I went to the Bodhi tree. I sat at the base of the tree in amazement, in wonder. I sketched a drawing of the tree in my journal. I picked up one of the sacred leaves off the ground and pressed it into the white pages. The tree itself is a descendent of the original Bodhi tree where the Buddha sat when he became enlightened. I couldn’t believe I was sitting in the exact same place where the Buddha sat some 2500 years ago. The garden that surrounds the Bodhi tree is surprisingly unassuming. It’s not like the big Lotus Temple in Delhi or the Taj Mahal in Agra. It’s just a garden and a tree and a few visitors – a colorful mix of Asian, Indian and White people. It’s quiet there. Not deliberately quiet like church or a library. Just quiet like a garden. I don’t think anyone stared at the tree quite as much as I did. I was mesmerized. I was much more intrigued by the tree where the Buddha sat than with the Buddha himself. There was something about the aliveness. The tree was alive. The Buddha was dead. The tree was breathing. The Buddha is a memory. I felt the same way sitting and staring at the tree as I did the day my mother died and again when I was standing in the forest in South Africa. I thought, “I know you! I know this feeling. I know the experience that the Buddha had when he was sitting underneath you. I felt that too.”
It’s a connectedness. It’s a familiarity with nature, like nature is your friend and nature loves you. It’s a feeling that we come from nature and return to the essence of nature when we die. That’s what happened when mom died. She went back into the nature, back into the essence of everything. I felt her in the air, in the leaves of the tree, in the caterpillar. And I felt that essence standing in the forest in South Africa and again staring at the Bodhi tree in India.
The Bodhi tree is difficult to get to. It’s out of the way, off the beaten path. You really have to go out of your way to get there -- take a train for 20 hours, then ride in a taxi for 8 hours, then take a rickshaw for 20 min to the garden. You have to really want to go there, to make the trip. It really was the only thing that I wanted to see in India. It was the most important site to me. The big temples and statues and grand structures are pretty, but I’m much more impressed with the essence of a place. And for me, the essence of India all stemmed from the spirituality of the land and that spiritual essence was grounded for me in a tree in the middle of the desert.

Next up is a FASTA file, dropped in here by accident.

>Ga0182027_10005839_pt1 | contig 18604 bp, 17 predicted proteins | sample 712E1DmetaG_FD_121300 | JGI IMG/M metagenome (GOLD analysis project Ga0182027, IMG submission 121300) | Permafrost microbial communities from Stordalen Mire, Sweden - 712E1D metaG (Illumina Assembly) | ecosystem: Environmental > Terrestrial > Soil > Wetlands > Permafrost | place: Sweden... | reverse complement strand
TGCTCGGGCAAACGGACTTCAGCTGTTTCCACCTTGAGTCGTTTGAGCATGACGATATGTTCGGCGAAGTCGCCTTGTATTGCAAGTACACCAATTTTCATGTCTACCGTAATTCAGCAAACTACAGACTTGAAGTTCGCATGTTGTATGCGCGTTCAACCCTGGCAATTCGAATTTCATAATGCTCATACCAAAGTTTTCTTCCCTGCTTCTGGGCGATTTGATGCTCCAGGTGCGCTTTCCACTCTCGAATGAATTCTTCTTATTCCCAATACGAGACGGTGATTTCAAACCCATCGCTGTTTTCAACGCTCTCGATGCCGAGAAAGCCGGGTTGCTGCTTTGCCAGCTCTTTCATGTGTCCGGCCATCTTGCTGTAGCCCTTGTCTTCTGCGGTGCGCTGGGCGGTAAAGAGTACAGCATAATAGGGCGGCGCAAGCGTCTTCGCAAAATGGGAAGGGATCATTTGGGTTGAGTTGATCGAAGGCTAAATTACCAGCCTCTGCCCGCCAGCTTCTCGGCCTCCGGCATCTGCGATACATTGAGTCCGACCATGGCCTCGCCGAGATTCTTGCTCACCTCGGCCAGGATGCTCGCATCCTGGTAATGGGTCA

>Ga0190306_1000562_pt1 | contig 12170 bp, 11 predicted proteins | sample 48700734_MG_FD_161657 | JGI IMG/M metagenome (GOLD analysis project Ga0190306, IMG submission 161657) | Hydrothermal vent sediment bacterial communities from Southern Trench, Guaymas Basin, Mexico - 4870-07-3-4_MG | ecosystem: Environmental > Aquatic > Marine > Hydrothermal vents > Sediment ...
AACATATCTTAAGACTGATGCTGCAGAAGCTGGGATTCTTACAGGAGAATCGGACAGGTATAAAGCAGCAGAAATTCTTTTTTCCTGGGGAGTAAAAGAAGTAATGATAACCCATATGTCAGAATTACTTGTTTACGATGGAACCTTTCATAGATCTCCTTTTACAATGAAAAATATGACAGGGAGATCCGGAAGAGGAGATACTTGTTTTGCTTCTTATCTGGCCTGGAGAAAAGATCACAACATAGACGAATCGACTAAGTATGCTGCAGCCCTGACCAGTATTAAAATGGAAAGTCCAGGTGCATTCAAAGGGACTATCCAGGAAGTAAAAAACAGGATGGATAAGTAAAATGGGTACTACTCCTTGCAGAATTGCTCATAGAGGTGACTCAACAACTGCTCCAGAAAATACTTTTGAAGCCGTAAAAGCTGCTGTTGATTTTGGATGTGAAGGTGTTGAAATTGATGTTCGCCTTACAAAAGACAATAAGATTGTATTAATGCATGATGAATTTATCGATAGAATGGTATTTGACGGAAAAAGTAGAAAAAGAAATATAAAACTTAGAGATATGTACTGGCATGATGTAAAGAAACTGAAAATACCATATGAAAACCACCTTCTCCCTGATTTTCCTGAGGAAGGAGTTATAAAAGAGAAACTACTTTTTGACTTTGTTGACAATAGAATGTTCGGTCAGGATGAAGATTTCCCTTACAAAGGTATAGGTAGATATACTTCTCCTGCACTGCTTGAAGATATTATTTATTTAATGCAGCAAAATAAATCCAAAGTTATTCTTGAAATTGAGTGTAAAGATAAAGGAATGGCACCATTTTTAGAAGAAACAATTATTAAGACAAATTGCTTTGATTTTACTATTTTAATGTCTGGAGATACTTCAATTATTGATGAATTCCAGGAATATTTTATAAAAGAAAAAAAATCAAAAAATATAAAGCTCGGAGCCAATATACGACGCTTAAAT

India is hot. It was hot and dry and dusty. Brown everywhere. The tree was green. The leaves were shaped like hearts, little beating hearts falling from thick dark branches creating a blanket of hearts around the trunk of the tree. I smiled when I saw the leaves. Of course they look like hearts! Why wouldn’t they!
I recognized the tree when I saw it. Not recognized the site of it but the feeling of it. I felt at home. I was so far away from “home” so many thousands of miles from home all alone in the desert of India and yet I was in a “known” place. A guide took me up to the cave where Buddha sat for twelve years before he walked down the mountain across the river and sat under the Bodhi tree. The cave was black inside. Empty. Cold. No one was even there. There were a few tattered Tibetan flags marking the mountain but even less people ventured to the cave in the hot sun than they did to the tree. I imagined sitting in the cave for 12 years, listening to the bustling valley below. Wondered what it would be like to sit for 12 years and listen. That’s not what led to enlightenment though. There was no enlightenment until Buddha left the cave, crossed the water and sat under the tree to find the “middle way.”
So many times before and after my visit to the Bodhi tree I have sat at the trunk of a tree looking for comfort. So many times I have rested my hand on a tree to say, ‘hi friend. Can you give me a little support right now?’ So many times the tree has graciously and unconditionally offered its love and support to me. One time, I was walking in the woods, feeling lonely and I sat down on a rock in despair. I felt a branch touch the back of my shoulder like a friend putting her arm around me. I sighed in gratitude and thanked nature for reaching out. Another time, I was arguing with my boyfriend in Los Angeles and I decided to go for a walk to clear my head. I was raging inside with anger and frustration. I walked a few miles over dirty cement streets surrounded by street lights, head lights and cars wooshing by. It wasn’t until I got to the top of a hill where the road opened out to a golf course that I caught sight of a big beautiful grove of trees and I sighed again, saying a quiet thank you inside. I immediately felt the shift in my body. Felt all the anger release. Felt myself come into balance and found my breath once again.